Karen and I corresponded via email recently:

NS: How did your interest in poetry arise? How old were you when you knew that you were a poet?

KK: I was fortunate that even in elementary school, we studied poetry. My second-grade teacher Mrs. Callahan had us reciting James Whitcomb Riley and Eugene Field from memory—48 kids in unison! In third grade I remember reading Ogden Nash, Carl Sandburg, and Eve Merriam, and unlike other genres of writing (though of course I didn’t know that word), poetry had the quality of a riddle, and I became hooked. Mrs. Hyland, my sixth grade teacher, taught us how to perform poetry aloud without it being singsongy yet still honoring the line endings. When I graduated from college, I began reading and writing poetry more seriously and sending work out.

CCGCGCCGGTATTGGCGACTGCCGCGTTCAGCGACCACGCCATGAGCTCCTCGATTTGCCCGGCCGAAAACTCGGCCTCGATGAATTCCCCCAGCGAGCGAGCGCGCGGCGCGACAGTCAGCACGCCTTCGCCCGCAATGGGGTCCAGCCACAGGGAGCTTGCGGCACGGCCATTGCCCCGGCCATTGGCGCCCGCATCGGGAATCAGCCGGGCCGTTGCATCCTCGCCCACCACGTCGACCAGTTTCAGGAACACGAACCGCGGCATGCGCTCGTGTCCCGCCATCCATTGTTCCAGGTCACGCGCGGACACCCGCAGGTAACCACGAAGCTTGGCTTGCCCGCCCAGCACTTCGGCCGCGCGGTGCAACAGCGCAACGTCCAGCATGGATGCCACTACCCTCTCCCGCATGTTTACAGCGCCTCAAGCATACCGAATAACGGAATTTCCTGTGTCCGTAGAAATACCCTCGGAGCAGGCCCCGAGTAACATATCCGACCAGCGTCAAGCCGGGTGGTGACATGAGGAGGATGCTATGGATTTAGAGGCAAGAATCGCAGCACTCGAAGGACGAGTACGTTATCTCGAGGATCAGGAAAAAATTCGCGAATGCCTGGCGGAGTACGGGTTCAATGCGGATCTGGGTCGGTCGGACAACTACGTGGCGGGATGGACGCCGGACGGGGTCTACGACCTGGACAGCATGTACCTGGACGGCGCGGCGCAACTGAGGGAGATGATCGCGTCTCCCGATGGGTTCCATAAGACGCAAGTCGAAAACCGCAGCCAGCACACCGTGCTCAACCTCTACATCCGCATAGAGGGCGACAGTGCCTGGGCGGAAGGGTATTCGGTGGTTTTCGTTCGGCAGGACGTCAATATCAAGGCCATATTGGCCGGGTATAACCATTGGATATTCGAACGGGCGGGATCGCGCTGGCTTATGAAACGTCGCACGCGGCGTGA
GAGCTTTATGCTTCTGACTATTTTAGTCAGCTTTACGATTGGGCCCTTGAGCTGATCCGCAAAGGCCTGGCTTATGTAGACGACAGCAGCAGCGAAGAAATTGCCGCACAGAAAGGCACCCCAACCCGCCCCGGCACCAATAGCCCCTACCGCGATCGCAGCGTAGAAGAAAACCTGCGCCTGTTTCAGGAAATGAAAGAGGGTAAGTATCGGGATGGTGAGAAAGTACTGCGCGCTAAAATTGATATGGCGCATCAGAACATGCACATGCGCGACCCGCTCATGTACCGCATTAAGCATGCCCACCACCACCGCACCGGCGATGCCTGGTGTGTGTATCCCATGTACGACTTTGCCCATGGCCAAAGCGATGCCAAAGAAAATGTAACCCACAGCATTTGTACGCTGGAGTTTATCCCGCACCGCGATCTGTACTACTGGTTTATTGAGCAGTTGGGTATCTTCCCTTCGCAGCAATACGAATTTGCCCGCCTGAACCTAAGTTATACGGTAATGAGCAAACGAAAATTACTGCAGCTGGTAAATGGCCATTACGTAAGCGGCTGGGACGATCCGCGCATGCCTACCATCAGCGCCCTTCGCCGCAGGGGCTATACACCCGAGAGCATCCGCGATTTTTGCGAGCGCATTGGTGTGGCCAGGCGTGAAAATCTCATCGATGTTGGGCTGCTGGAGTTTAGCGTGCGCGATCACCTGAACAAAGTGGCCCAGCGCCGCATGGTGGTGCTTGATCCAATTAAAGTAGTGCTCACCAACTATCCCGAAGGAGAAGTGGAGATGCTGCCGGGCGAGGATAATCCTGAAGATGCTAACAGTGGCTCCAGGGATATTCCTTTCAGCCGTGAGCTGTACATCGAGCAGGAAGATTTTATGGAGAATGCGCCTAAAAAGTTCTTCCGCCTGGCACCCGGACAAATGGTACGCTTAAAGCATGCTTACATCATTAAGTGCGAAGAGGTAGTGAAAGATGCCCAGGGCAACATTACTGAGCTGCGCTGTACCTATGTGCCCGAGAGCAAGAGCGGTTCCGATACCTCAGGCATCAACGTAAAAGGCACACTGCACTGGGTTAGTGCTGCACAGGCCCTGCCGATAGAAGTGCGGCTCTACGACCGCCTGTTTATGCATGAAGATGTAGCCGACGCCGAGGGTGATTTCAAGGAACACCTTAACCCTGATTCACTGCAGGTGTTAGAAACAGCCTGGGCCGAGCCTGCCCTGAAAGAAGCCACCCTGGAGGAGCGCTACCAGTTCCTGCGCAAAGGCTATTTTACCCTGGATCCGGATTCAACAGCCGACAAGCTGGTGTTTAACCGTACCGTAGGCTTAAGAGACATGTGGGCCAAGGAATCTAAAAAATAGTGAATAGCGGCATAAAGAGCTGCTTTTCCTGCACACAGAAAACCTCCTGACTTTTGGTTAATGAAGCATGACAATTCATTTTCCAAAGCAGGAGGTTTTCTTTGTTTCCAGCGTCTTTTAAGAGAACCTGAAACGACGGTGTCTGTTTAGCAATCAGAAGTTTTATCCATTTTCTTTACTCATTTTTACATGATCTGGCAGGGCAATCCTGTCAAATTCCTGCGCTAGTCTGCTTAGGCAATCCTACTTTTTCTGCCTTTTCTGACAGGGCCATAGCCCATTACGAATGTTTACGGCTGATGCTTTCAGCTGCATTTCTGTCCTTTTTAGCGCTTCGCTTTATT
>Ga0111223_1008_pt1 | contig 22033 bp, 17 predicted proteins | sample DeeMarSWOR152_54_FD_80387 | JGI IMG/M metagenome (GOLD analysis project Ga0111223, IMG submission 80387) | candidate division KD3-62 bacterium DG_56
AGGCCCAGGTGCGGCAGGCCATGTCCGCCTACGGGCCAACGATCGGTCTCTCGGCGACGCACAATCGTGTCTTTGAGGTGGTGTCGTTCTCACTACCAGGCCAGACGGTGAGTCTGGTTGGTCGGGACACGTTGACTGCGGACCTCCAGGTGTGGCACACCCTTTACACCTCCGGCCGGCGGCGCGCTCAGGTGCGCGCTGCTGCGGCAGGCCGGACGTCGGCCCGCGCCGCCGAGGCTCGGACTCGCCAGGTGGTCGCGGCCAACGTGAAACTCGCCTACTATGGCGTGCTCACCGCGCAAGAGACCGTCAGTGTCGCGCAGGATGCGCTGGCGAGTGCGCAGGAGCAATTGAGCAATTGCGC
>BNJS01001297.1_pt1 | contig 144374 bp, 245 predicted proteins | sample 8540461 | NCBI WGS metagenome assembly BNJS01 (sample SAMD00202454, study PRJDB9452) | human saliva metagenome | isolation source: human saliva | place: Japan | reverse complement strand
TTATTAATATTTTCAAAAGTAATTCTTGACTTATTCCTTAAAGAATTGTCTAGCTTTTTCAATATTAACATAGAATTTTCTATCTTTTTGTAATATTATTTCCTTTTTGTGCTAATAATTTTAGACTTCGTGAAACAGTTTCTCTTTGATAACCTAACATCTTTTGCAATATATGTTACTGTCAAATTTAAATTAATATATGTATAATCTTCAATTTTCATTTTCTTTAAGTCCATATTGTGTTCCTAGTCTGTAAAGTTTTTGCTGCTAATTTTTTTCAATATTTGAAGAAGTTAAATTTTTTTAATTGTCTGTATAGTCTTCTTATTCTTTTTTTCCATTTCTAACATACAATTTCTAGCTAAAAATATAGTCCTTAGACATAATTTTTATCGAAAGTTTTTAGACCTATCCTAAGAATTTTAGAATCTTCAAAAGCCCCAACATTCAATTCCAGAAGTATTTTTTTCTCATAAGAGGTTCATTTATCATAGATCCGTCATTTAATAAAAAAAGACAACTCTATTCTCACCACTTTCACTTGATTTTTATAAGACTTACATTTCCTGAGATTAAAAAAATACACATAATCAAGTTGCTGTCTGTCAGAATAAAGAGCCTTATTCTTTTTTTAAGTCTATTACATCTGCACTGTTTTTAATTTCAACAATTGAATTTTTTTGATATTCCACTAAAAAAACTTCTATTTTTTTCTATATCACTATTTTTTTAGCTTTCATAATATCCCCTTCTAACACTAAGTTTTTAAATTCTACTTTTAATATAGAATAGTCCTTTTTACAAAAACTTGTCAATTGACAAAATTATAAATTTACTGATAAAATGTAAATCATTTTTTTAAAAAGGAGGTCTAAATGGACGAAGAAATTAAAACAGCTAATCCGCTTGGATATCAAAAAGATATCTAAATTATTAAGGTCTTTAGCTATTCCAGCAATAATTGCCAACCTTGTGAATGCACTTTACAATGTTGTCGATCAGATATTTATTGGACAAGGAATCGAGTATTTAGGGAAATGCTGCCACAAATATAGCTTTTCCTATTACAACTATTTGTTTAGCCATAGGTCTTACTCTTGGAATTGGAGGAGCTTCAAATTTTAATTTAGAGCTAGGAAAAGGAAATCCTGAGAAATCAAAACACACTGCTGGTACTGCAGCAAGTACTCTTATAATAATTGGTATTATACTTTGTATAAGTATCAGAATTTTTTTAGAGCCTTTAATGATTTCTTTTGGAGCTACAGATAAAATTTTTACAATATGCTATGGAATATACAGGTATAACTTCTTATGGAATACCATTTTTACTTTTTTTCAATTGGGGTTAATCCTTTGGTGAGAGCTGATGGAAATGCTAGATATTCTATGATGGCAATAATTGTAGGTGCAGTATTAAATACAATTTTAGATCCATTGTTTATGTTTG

NS: Similarly, how did you become interested in translation, in particular the translation of Polish poetry? I know that you have Polish roots. One of your earlier books, Metropolis Burning, touches on this, and includes many gorgeous poems such as, “If my grandfather had not emigrated from Silesia.” As you and I have spoken about, I can relate to much of this, as my family history is similar. Did your grandparents or parents speak Polish to you?